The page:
“Beauty is an attitude. There’s no secret. Why are all brides beautiful? Because on their wedding day they care about how they look. There are no ugly women – only women who don’t care or who don’t believe they’re attractive.” –Estee Lauder
Estee Lauder, the queen of cosmetics, always thought she was “growing a nice little business.” That nice little business today holds brands such as Clinique, MAC Cosmetics, Bobbi Brown, Aramis, Michael Kors, Tory Burch, Coach etc. in its kitty, controls 45% of the cosmetics market in U.S. department stores, sells in 118 countries, and had total revenues of 7.32 billion dollars in 2009.
Josephine Esther Mentzer was born to Hungarian Jewish immigrants Rose Schotz Rosenthal and Max Mentzer on July 1, 1906 in Corona, Queens, New York. Her father owned a hardware store and the whole family lived above the store. During her teenage years, Esther (called Esty by her parents but sounding more like Estee because of her father’s accent) got interested in her chemist uncles’s business. Her uncle, John Schotz, created all kinds of creams, lotions or fragrances. After graduating, young Esty started selling her uncle’s beauty products to her friends, shops, and resorts. Her uncle discouraged Estée from using detergent soaps on her face and taught her how to make the cream that, years later, she would improve upon and market under her own name. The would-be billionaire had already entered the cosmetics business at a very young age. Her experience at her father’s store groomed her in the art of personal selling.
Estee married Joseph Lauter on January 15, 1930. Afterwards, she changed the surname from Lauter to Lauder which was the original family name of her husband. Their first son Leonard was born on March 19, 1933. During this period, Estee ventured into an acting career. She even took an acting course at New York Cherry Lane Theater. However, she soon realized that she was not going to make it as a top actress and gave it up. Meanwhile, she kept working on her uncle’s business. Estee continued to refine and improve her uncle’s creams, cooking up concoctions on her kitchen stove. To create a market for her product, she gave free demonstrations and makeovers at salons, hotels, the subway and even in the street. Unfortunately, Estee was so involved in her ambitions that she neglected her family and husband. In her own words- “I did not know how to be Mrs. Joseph Lauder and Estée Lauder at the same time.” Estee and Joseph got divorced in 1939. Estee moved to Miami Beach, Florida, and continued to run her business there. Although she did meet several men there, she gradually realized she still missed her ex-husband. She met her ex-husband again when Leonard fell ill and both Joseph and she took care of their son. The old sparks reignited. Joseph and Estee married again in 1942. This time, their marriage fostered a lifelong bond and a lasting business partnership. Estee spoke about her sadness about the four years of their separation: “You cannot fly on one wing”.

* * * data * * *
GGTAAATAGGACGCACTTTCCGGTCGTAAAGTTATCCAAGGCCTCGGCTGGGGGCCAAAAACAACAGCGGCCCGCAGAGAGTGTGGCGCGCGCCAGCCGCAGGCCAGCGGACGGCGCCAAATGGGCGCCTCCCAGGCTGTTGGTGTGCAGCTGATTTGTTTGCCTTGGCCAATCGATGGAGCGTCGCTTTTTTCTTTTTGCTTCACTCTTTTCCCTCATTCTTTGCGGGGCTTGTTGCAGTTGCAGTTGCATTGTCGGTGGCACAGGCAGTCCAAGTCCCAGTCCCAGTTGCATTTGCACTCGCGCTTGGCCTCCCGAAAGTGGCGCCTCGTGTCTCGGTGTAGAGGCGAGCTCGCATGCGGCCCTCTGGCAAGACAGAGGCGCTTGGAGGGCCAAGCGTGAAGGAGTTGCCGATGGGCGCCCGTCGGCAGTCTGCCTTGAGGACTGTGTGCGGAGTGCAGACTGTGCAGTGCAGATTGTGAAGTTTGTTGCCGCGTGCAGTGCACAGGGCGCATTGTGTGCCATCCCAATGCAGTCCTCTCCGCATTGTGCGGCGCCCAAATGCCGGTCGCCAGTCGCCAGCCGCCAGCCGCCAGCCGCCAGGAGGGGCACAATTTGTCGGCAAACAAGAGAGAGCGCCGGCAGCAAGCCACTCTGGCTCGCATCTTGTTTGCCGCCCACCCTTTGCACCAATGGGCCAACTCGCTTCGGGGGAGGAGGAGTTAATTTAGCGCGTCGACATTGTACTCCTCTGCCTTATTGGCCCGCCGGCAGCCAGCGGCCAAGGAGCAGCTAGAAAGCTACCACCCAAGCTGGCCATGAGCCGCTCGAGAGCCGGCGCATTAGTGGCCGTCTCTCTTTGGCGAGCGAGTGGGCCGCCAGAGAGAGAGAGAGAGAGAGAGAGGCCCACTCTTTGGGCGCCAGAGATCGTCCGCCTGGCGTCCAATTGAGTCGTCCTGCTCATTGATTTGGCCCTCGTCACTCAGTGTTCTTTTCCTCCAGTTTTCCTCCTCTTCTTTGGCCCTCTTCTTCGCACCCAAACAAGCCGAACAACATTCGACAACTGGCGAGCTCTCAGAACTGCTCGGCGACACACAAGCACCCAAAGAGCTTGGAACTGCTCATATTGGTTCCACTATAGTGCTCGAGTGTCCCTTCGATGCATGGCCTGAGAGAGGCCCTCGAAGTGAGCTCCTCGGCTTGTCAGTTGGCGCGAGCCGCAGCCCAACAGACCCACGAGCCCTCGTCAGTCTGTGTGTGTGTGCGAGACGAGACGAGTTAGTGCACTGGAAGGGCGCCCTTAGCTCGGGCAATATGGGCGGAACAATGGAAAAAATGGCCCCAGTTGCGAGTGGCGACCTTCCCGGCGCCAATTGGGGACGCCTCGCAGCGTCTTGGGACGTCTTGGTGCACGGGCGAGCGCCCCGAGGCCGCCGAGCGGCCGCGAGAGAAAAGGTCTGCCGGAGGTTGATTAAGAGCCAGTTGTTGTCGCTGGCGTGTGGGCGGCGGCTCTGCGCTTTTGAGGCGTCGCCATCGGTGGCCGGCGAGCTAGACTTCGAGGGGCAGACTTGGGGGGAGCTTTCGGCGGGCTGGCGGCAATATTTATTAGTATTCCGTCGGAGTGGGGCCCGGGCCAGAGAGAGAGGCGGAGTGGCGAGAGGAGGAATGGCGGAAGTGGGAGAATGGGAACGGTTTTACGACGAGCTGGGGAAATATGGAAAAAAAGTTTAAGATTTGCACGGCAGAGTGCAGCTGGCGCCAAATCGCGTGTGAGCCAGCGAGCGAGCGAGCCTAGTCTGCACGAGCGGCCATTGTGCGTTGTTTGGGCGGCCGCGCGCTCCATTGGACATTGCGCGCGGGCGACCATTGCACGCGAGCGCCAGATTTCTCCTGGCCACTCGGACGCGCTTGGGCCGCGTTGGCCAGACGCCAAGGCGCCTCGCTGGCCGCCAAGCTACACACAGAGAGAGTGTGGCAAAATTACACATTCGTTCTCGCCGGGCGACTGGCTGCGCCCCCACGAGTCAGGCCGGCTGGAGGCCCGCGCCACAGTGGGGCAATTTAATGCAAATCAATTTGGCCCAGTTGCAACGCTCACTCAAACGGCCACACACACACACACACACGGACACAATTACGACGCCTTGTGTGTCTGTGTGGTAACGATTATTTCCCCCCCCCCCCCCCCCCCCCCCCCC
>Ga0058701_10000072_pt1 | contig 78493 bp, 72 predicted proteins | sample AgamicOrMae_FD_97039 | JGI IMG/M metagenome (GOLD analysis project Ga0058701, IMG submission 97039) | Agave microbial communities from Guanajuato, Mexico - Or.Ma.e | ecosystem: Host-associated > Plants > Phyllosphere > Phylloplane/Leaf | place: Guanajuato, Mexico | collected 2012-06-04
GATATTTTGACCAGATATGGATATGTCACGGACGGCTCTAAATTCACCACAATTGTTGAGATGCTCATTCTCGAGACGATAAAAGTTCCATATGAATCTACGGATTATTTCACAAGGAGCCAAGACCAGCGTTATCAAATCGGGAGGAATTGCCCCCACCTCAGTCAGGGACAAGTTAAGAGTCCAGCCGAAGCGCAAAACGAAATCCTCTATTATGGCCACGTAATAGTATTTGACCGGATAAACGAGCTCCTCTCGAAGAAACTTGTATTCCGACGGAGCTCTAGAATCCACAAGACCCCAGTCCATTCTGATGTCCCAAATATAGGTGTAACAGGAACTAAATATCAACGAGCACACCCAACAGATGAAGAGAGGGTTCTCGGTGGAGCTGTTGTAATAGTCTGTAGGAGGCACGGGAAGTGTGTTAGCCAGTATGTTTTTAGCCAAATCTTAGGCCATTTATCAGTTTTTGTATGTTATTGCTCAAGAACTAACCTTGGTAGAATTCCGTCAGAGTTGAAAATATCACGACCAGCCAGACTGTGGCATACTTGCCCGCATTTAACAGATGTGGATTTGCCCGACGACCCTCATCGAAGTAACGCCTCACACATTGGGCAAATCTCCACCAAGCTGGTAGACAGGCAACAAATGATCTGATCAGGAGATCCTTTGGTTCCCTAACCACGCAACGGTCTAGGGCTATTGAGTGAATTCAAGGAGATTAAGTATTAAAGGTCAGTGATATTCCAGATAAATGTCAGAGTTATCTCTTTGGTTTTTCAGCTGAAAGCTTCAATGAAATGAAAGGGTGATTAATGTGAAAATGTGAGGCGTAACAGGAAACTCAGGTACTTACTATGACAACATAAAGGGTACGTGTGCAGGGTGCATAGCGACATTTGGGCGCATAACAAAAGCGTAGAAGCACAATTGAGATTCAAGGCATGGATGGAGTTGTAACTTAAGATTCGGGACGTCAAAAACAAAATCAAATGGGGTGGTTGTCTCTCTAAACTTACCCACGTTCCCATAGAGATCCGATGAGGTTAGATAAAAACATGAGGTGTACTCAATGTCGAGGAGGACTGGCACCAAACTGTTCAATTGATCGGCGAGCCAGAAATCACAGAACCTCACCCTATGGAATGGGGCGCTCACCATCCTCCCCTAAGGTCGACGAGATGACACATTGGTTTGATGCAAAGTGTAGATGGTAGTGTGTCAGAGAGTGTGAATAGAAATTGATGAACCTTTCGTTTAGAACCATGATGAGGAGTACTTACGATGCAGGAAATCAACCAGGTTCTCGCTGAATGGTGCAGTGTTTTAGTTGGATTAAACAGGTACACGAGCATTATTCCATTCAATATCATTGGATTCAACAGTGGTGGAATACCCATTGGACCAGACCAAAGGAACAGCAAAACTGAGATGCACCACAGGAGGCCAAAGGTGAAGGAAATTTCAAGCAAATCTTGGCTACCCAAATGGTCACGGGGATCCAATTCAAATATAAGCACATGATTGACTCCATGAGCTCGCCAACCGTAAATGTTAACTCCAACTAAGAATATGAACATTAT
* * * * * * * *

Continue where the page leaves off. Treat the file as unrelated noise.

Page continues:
The first store of the business opened in New York City in 1944. Estée Lauder started her business with four groundbreaking skin care products–Crème Pack, Cleansing Oil, Super-Rich All Purpose Crème and Skin Lotion— which she sold in beauty salons and hotels in the New York area. In the same year, Estee gave birth to their second son Ronald. The Estee Lauder Inc. was formally established in 1946. I an ingenious business move, Estee decided to sell her products only through best department stores, ignoring the advices of her accountant. She convinced Saks Fifth Avenue to place a large order for her skin creams, which the store promptly sold out of within two days. After succeeding at Saks Fifth Avenue, Estee expanded to Neiman Marcus and then several other stores across the country. Soon Estee Lauder line became available at such prestigious stores as I. Magnin, Himmelhoch’s, Sakowitz, Marshall Field’s, Nieman-Marcus and Bonwit Teller.
But they were still small in size. By the early 1950s Estee and Joseph realized that they needed to advertise. Unfortunately, their marketing budget of $50000 was scoffed at by the prominent ad agencies. Rejected by one ad agency after another, Estee and Joe decided to put all their advertising money into samples. They ordered huge quantities of cosmetics packaged in small sizes: lipstick, rouge, eye shadow, and creams, and started giving them as giveaways or gifts-with-purchases. Customers started to throng to Estee Lauder’s counters to get free samples, liked the products and came again to buy them. By the late 1960s, most major cosmetics firms began to copy the innovation and regularly used the gift-with-purchase to drive traffic to their counters.